Glenda Jackson devours the screen, and just about everything else as the Carnivorous Gudrun. Pandora's Box is unhinged and the demons are loose - she's Lillith [Adam's first wife/original dust] unleashed. Two, three Oscars can barely compensate her for this catharsis, and that voice! [One of the most sensual voice of the 20th Century - there's always Gielgud though......] The final sequence with Gerald at the sterile schloss devastates - it's pure vocal flagellation, the "whip of the soul". A prime acting lesson for the novice.
THE nude [male] wrestling scene? Observe Reed's face at the climax of the match - wrenching! Not forgetting Linden's close-up at the end of the movie - subtle, but Mr. Russell makes the point well-known.
Worthy of note : Catherine Wilmer as Gerald's Class conscious pre-prozac mother [or is she just having a bad day?] is this Gudrun in later years, all dried up? Still, tearing at the male?
Russell should not have bothered with "The Music Lovers" [brilliant though it is] the Tchaikovsky sequence says it all!
The work deserved five stars on the big screen - it impacts differently in this cropped version - 3 stars only.
A good companion piece ? "Sons and Lovers" [this time, Dean Stockwell as the younger DHL with Mary Ure], more about that later.
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on February 24, 2016
My own fault. When I ordered this dvd a while ago, I was happy to have found it. When it finally arrived and it wouldn't play, I was so disappointed!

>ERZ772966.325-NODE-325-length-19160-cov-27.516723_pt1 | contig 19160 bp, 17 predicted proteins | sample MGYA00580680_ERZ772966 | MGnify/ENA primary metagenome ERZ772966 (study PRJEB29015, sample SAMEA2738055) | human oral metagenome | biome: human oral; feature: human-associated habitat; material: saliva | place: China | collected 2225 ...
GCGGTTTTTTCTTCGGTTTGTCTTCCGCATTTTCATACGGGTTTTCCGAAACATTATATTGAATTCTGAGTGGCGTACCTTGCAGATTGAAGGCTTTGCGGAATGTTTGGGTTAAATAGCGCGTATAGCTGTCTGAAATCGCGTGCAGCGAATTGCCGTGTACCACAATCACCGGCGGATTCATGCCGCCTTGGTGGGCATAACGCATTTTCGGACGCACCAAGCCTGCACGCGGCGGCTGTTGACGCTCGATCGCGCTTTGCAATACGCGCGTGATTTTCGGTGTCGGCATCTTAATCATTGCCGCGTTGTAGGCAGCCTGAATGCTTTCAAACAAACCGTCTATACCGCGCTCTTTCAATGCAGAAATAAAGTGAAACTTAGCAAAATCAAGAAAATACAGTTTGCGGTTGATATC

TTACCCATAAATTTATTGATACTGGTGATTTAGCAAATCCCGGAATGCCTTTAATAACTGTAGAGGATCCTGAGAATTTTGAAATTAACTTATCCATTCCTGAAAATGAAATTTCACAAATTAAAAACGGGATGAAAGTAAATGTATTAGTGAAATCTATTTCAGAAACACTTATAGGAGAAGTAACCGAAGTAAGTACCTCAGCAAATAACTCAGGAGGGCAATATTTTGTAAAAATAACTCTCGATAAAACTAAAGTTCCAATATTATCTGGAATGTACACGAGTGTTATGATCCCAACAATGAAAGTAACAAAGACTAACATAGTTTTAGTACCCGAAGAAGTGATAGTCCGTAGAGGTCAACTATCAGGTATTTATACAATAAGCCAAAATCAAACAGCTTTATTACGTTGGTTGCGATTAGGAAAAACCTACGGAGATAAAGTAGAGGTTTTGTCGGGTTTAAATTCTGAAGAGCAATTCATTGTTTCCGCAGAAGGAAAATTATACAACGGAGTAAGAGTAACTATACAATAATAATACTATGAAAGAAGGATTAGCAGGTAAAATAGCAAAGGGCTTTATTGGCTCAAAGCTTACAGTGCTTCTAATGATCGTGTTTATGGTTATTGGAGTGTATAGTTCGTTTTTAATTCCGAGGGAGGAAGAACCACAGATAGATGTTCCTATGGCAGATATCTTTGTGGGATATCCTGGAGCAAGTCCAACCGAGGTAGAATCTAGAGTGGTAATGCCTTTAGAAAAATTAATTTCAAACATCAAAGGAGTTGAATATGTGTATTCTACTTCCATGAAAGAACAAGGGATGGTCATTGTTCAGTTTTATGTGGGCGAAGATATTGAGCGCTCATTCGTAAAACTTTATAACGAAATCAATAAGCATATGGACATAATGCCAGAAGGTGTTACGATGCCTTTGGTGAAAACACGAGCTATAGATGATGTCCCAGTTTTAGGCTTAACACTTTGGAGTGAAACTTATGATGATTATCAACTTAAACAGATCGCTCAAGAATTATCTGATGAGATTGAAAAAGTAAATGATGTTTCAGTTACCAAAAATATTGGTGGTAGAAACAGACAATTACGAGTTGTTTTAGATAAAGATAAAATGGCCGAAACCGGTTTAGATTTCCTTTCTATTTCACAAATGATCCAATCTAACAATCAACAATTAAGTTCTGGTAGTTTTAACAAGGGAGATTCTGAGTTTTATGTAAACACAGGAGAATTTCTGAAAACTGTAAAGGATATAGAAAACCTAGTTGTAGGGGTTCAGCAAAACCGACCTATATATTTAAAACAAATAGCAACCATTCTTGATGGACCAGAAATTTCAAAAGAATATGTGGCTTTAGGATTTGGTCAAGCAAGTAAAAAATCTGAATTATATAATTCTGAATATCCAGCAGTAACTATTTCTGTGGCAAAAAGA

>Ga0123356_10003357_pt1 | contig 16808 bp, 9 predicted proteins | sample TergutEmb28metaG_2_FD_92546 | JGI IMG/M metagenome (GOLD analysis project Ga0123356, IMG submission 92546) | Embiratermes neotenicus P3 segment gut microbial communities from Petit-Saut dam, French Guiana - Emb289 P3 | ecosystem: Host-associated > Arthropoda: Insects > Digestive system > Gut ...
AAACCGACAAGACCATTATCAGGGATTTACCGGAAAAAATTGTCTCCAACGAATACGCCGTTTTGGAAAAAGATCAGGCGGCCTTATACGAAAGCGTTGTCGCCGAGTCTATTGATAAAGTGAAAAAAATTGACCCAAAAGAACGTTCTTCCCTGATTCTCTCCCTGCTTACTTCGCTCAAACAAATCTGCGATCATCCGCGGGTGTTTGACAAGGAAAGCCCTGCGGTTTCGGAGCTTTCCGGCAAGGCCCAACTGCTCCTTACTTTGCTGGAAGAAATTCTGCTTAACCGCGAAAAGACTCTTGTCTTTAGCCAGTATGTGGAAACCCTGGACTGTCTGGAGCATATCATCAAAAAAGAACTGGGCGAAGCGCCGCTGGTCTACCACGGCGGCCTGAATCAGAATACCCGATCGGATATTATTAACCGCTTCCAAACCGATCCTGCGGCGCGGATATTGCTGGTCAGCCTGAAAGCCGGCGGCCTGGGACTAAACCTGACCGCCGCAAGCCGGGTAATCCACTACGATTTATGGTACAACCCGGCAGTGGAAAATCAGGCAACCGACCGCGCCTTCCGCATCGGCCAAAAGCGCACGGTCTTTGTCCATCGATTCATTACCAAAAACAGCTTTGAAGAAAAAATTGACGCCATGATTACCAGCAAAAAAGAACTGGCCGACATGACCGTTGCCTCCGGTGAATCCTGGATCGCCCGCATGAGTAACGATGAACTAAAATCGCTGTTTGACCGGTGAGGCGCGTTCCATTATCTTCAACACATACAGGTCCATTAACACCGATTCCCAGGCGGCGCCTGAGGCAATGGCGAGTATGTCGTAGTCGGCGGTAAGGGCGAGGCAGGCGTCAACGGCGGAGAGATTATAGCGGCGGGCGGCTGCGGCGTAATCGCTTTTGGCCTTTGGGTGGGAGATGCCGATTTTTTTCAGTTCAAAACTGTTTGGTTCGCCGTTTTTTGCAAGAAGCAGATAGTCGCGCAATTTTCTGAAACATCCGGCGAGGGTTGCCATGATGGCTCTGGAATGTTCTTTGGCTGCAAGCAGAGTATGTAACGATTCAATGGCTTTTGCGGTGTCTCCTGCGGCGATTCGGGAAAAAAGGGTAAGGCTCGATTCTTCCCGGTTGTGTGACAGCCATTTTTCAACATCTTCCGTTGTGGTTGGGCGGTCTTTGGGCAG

I went back to my original order and discovered a warning that it might not play in my region (Canada). The warning was clear but it didn't mean anything to me. It never occurred to me that a product sold on "Canadian" Amazon....'t work in Canada. Oh well. I will be more careful in future.
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on July 23, 2007
i LOVE women in love.
probably one of my top movies of all time.
it is just so satisfying.
watching this movie is like..."sitting with my beloved in a field with dasies growing all around us..."

so romantic!
and so chilling...
the drowning, the sex scenes, the ending...

it actually took me a couple watches before i really got into it.
now its on my tv all the time. while i get ready to go out, while i sit alone at home drinking a glass of wine after work...

this movie, i don't think, is for everyone.
its weird, to be sure. and not exactly action packed
(although i guess that depends on your definition)
but at least give it a chance.
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on May 3, 1999
i loved him! i met him once on same filmsetting! and he said to me you are the only gentleman around here,as we said goodbye(both very drunk!)and kissed eachother(we would never meet again-what a pity!)i loved him as person and i loved his genius -his talent-i say: since my my adoration for beloved charles laughton i have never had the feeling of mystic("geheimnis") and anglosaxic-celtic beauty in spirit and body! morning for unic lover and artist! jon laxdal actor,author and theaterdirector in Kaiserstuhl;switzerland( you want to cry with me!)he left us only a few hours ago!
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on December 16, 2002
STILL, very moving, erotic, devastating and rather frightening in its frank sexual portrayal! D.H. Lawrence veiled expose of the 'Bloomsbury' Set and 'other encounters' - today's imitations pale by comparison.
Masterful performances by Glenda Jackson, Alan Bates, and the late Oliver Reed. Lush direction - and adaptation by Ken Russell and superb costumes by Mrs Russell - all lovingly restored on the late but 'collector's item DVD. Quite true to the flamboyant novel and a veritable primer for the aspiring actor.
Now, how about more Russell Restorations??